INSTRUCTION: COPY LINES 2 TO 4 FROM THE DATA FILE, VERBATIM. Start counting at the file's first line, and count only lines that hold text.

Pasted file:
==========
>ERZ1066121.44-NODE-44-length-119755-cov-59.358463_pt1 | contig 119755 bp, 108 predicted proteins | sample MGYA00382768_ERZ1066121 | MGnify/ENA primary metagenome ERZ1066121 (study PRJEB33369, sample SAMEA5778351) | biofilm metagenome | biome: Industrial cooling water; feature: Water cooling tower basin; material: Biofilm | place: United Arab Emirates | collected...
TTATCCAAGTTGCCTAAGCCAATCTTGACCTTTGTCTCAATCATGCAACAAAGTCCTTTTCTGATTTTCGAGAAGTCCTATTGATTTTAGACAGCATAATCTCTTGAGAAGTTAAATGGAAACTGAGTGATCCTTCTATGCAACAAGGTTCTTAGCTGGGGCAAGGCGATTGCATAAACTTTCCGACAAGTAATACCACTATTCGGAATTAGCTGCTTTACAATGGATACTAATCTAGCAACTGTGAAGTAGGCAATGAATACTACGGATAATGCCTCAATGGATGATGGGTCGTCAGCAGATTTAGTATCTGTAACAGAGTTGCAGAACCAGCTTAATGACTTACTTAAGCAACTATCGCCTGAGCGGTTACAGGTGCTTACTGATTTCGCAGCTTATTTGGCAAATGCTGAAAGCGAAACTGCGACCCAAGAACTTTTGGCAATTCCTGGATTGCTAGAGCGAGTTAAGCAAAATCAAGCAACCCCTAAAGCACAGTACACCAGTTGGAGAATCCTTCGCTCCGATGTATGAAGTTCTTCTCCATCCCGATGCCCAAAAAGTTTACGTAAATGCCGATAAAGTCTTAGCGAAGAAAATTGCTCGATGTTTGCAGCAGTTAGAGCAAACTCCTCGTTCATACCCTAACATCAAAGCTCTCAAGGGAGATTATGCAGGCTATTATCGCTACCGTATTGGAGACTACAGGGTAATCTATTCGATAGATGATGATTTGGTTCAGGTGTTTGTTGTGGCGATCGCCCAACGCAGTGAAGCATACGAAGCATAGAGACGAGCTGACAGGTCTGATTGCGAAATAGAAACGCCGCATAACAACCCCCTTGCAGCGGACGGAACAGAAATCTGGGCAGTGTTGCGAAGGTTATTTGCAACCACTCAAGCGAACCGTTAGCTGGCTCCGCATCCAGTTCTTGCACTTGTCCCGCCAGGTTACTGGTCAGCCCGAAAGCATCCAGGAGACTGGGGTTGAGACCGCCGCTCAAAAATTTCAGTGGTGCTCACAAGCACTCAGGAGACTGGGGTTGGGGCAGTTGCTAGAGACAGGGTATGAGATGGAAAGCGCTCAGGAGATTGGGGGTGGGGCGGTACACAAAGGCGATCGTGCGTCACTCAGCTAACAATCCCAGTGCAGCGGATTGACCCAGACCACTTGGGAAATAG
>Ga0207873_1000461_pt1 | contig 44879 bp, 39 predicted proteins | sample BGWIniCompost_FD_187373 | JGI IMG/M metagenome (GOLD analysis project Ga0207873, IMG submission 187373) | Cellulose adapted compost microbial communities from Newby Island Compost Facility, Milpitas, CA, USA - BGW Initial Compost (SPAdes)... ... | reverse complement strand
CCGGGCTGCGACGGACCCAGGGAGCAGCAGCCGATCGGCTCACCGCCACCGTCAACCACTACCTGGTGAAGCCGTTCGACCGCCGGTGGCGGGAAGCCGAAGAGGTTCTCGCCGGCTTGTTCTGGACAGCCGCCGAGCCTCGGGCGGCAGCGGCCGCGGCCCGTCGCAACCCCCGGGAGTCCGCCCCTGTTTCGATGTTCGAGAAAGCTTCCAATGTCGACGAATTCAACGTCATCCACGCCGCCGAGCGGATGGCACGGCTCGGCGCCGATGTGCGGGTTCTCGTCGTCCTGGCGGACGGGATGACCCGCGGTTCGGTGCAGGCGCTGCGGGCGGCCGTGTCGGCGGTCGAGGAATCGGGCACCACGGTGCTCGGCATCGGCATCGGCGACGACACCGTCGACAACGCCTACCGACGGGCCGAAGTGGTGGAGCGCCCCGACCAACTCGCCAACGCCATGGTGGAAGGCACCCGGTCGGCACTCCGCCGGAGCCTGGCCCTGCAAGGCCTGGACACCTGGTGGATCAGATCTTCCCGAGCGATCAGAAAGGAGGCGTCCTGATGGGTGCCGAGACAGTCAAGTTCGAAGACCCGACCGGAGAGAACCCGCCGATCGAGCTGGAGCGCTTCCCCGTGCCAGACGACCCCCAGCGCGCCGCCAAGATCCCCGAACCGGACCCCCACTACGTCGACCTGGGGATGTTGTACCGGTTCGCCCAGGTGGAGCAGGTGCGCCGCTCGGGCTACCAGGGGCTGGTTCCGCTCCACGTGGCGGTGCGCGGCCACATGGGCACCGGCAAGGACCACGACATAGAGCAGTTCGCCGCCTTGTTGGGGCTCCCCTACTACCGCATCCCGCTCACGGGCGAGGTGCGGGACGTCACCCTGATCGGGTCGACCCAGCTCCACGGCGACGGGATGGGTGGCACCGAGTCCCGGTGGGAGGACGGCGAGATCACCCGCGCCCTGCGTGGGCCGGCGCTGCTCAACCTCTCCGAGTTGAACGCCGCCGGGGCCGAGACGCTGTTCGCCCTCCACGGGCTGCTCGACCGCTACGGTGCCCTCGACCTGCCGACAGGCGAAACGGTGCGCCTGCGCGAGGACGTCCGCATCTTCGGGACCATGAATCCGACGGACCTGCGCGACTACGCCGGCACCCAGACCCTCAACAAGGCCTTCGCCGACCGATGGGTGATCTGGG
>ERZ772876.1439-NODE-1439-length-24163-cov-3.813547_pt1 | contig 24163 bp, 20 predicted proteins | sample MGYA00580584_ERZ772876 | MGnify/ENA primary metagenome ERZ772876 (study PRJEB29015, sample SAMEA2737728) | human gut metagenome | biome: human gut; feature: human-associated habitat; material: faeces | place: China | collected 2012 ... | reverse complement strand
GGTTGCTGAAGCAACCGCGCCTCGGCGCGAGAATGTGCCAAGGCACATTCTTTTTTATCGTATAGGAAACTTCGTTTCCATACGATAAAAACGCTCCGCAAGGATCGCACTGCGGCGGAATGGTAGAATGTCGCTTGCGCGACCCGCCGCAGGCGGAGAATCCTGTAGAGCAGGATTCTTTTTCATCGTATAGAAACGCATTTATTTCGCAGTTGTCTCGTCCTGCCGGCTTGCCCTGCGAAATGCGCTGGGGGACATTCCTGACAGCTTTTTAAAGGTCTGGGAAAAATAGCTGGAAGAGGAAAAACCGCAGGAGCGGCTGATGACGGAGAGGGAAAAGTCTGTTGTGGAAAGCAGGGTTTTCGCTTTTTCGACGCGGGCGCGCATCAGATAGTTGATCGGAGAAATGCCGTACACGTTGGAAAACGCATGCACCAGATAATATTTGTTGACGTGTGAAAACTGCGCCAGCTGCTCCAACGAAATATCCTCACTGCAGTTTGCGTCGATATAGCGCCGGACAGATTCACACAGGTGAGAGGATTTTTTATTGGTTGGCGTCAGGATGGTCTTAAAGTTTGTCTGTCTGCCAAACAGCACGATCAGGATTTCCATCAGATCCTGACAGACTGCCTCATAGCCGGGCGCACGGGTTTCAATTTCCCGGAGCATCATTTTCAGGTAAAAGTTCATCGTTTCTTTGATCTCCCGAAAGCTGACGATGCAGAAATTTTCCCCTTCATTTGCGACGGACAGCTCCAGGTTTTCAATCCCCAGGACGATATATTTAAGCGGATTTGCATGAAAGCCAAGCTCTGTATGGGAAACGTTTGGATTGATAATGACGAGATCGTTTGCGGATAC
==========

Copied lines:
TTATCCAAGTTGCCTAAGCCAATCTTGACCTTTGTCTCAATCATGCAACAAAGTCCTTTTCTGATTTTCGAGAAGTCCTATTGATTTTAGACAGCATAATCTCTTGAGAAGTTAAATGGAAACTGAGTGATCCTTCTATGCAACAAGGTTCTTAGCTGGGGCAAGGCGATTGCATAAACTTTCCGACAAGTAATACCACTATTCGGAATTAGCTGCTTTACAATGGATACTAATCTAGCAACTGTGAAGTAGGCAATGAATACTACGGATAATGCCTCAATGGATGATGGGTCGTCAGCAGATTTAGTATCTGTAACAGAGTTGCAGAACCAGCTTAATGACTTACTTAAGCAACTATCGCCTGAGCGGTTACAGGTGCTTACTGATTTCGCAGCTTATTTGGCAAATGCTGAAAGCGAAACTGCGACCCAAGAACTTTTGGCAATTCCTGGATTGCTAGAGCGAGTTAAGCAAAATCAAGCAACCCCTAAAGCACAGTACACCAGTTGGAGAATCCTTCGCTCCGATGTATGAAGTTCTTCTCCATCCCGATGCCCAAAAAGTTTACGTAAATGCCGATAAAGTCTTAGCGAAGAAAATTGCTCGATGTTTGCAGCAGTTAGAGCAAACTCCTCGTTCATACCCTAACATCAAAGCTCTCAAGGGAGATTATGCAGGCTATTATCGCTACCGTATTGGAGACTACAGGGTAATCTATTCGATAGATGATGATTTGGTTCAGGTGTTTGTTGTGGCGATCGCCCAACGCAGTGAAGCATACGAAGCATAGAGACGAGCTGACAGGTCTGATTGCGAAATAGAAACGCCGCATAACAACCCCCTTGCAGCGGACGGAACAGAAATCTGGGCAGTGTTGCGAAGGTTATTTGCAACCACTCAAGCGAACCGTTAGCTGGCTCCGCATCCAGTTCTTGCACTTGTCCCGCCAGGTTACTGGTCAGCCCGAAAGCATCCAGGAGACTGGGGTTGAGACCGCCGCTCAAAAATTTCAGTGGTGCTCACAAGCACTCAGGAGACTGGGGTTGGGGCAGTTGCTAGAGACAGGGTATGAGATGGAAAGCGCTCAGGAGATTGGGGGTGGGGCGGTACACAAAGGCGATCGTGCGTCACTCAGCTAACAATCCCAGTGCAGCGGATTGACCCAGACCACTTGGGAAATAG
>Ga0207873_1000461_pt1 | contig 44879 bp, 39 predicted proteins | sample BGWIniCompost_FD_187373 | JGI IMG/M metagenome (GOLD analysis project Ga0207873, IMG submission 187373) | Cellulose adapted compost microbial communities from Newby Island Compost Facility, Milpitas, CA, USA - BGW Initial Compost (SPAdes)... ... | reverse complement strand
CCGGGCTGCGACGGACCCAGGGAGCAGCAGCCGATCGGCTCACCGCCACCGTCAACCACTACCTGGTGAAGCCGTTCGACCGCCGGTGGCGGGAAGCCGAAGAGGTTCTCGCCGGCTTGTTCTGGACAGCCGCCGAGCCTCGGGCGGCAGCGGCCGCGGCCCGTCGCAACCCCCGGGAGTCCGCCCCTGTTTCGATGTTCGAGAAAGCTTCCAATGTCGACGAATTCAACGTCATCCACGCCGCCGAGCGGATGGCACGGCTCGGCGCCGATGTGCGGGTTCTCGTCGTCCTGGCGGACGGGATGACCCGCGGTTCGGTGCAGGCGCTGCGGGCGGCCGTGTCGGCGGTCGAGGAATCGGGCACCACGGTGCTCGGCATCGGCATCGGCGACGACACCGTCGACAACGCCTACCGACGGGCCGAAGTGGTGGAGCGCCCCGACCAACTCGCCAACGCCATGGTGGAAGGCACCCGGTCGGCACTCCGCCGGAGCCTGGCCCTGCAAGGCCTGGACACCTGGTGGATCAGATCTTCCCGAGCGATCAGAAAGGAGGCGTCCTGATGGGTGCCGAGACAGTCAAGTTCGAAGACCCGACCGGAGAGAACCCGCCGATCGAGCTGGAGCGCTTCCCCGTGCCAGACGACCCCCAGCGCGCCGCCAAGATCCCCGAACCGGACCCCCACTACGTCGACCTGGGGATGTTGTACCGGTTCGCCCAGGTGGAGCAGGTGCGCCGCTCGGGCTACCAGGGGCTGGTTCCGCTCCACGTGGCGGTGCGCGGCCACATGGGCACCGGCAAGGACCACGACATAGAGCAGTTCGCCGCCTTGTTGGGGCTCCCCTACTACCGCATCCCGCTCACGGGCGAGGTGCGGGACGTCACCCTGATCGGGTCGACCCAGCTCCACGGCGACGGGATGGGTGGCACCGAGTCCCGGTGGGAGGACGGCGAGATCACCCGCGCCCTGCGTGGGCCGGCGCTGCTCAACCTCTCCGAGTTGAACGCCGCCGGGGCCGAGACGCTGTTCGCCCTCCACGGGCTGCTCGACCGCTACGGTGCCCTCGACCTGCCGACAGGCGAAACGGTGCGCCTGCGCGAGGACGTCCGCATCTTCGGGACCATGAATCCGACGGACCTGCGCGACTACGCCGGCACCCAGACCCTCAACAAGGCCTTCGCCGACCGATGGGTGATCTGGG